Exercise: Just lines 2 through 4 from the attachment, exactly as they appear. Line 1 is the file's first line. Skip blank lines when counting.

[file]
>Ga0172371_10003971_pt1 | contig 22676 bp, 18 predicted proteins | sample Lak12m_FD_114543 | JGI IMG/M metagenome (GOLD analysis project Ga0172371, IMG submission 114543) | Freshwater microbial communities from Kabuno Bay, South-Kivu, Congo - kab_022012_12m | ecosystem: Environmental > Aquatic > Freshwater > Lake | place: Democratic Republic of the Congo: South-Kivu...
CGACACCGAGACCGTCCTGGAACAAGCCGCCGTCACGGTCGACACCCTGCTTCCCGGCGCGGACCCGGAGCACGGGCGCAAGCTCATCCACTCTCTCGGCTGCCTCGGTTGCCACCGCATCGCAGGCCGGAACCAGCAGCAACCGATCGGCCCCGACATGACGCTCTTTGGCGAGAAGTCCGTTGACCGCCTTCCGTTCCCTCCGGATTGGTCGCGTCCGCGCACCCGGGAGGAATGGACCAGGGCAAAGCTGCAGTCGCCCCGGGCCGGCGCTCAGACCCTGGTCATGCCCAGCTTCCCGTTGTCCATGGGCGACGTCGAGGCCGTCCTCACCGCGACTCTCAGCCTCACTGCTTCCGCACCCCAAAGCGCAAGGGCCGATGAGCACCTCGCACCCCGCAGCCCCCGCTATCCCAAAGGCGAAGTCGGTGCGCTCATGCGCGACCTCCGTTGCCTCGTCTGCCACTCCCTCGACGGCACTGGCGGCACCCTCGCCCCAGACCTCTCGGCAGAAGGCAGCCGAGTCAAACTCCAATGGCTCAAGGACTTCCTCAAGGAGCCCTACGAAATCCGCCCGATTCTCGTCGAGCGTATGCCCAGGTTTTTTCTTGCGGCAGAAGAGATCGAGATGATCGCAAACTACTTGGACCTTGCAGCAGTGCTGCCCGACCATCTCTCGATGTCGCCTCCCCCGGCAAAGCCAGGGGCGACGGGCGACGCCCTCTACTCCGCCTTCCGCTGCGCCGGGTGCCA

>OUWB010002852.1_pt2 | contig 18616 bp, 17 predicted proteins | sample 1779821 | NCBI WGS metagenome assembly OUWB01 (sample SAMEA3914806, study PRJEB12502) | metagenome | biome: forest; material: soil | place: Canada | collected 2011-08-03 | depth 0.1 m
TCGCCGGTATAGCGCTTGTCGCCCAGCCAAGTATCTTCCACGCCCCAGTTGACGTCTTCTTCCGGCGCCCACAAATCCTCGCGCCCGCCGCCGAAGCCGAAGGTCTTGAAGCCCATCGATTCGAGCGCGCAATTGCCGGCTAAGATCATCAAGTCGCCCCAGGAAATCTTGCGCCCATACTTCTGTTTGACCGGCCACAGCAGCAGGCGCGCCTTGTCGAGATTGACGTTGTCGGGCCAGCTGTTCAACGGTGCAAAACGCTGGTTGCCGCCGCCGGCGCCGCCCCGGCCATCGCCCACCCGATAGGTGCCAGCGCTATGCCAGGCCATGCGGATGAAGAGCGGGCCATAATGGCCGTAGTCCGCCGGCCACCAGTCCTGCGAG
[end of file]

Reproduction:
CGACACCGAGACCGTCCTGGAACAAGCCGCCGTCACGGTCGACACCCTGCTTCCCGGCGCGGACCCGGAGCACGGGCGCAAGCTCATCCACTCTCTCGGCTGCCTCGGTTGCCACCGCATCGCAGGCCGGAACCAGCAGCAACCGATCGGCCCCGACATGACGCTCTTTGGCGAGAAGTCCGTTGACCGCCTTCCGTTCCCTCCGGATTGGTCGCGTCCGCGCACCCGGGAGGAATGGACCAGGGCAAAGCTGCAGTCGCCCCGGGCCGGCGCTCAGACCCTGGTCATGCCCAGCTTCCCGTTGTCCATGGGCGACGTCGAGGCCGTCCTCACCGCGACTCTCAGCCTCACTGCTTCCGCACCCCAAAGCGCAAGGGCCGATGAGCACCTCGCACCCCGCAGCCCCCGCTATCCCAAAGGCGAAGTCGGTGCGCTCATGCGCGACCTCCGTTGCCTCGTCTGCCACTCCCTCGACGGCACTGGCGGCACCCTCGCCCCAGACCTCTCGGCAGAAGGCAGCCGAGTCAAACTCCAATGGCTCAAGGACTTCCTCAAGGAGCCCTACGAAATCCGCCCGATTCTCGTCGAGCGTATGCCCAGGTTTTTTCTTGCGGCAGAAGAGATCGAGATGATCGCAAACTACTTGGACCTTGCAGCAGTGCTGCCCGACCATCTCTCGATGTCGCCTCCCCCGGCAAAGCCAGGGGCGACGGGCGACGCCCTCTACTCCGCCTTCCGCTGCGCCGGGTGCCA

>OUWB010002852.1_pt2 | contig 18616 bp, 17 predicted proteins | sample 1779821 | NCBI WGS metagenome assembly OUWB01 (sample SAMEA3914806, study PRJEB12502) | metagenome | biome: forest; material: soil | place: Canada | collected 2011-08-03 | depth 0.1 m
TCGCCGGTATAGCGCTTGTCGCCCAGCCAAGTATCTTCCACGCCCCAGTTGACGTCTTCTTCCGGCGCCCACAAATCCTCGCGCCCGCCGCCGAAGCCGAAGGTCTTGAAGCCCATCGATTCGAGCGCGCAATTGCCGGCTAAGATCATCAAGTCGCCCCAGGAAATCTTGCGCCCATACTTCTGTTTGACCGGCCACAGCAGCAGGCGCGCCTTGTCGAGATTGACGTTGTCGGGCCAGCTGTTCAACGGTGCAAAACGCTGGTTGCCGCCGCCGGCGCCGCCCCGGCCATCGCCCACCCGATAGGTGCCAGCGCTATGCCAGGCCATGCGGATGAAGAGCGGGCCATAATGGCCGTAGTCCGCCGGCCACCAGTCCTGCGAG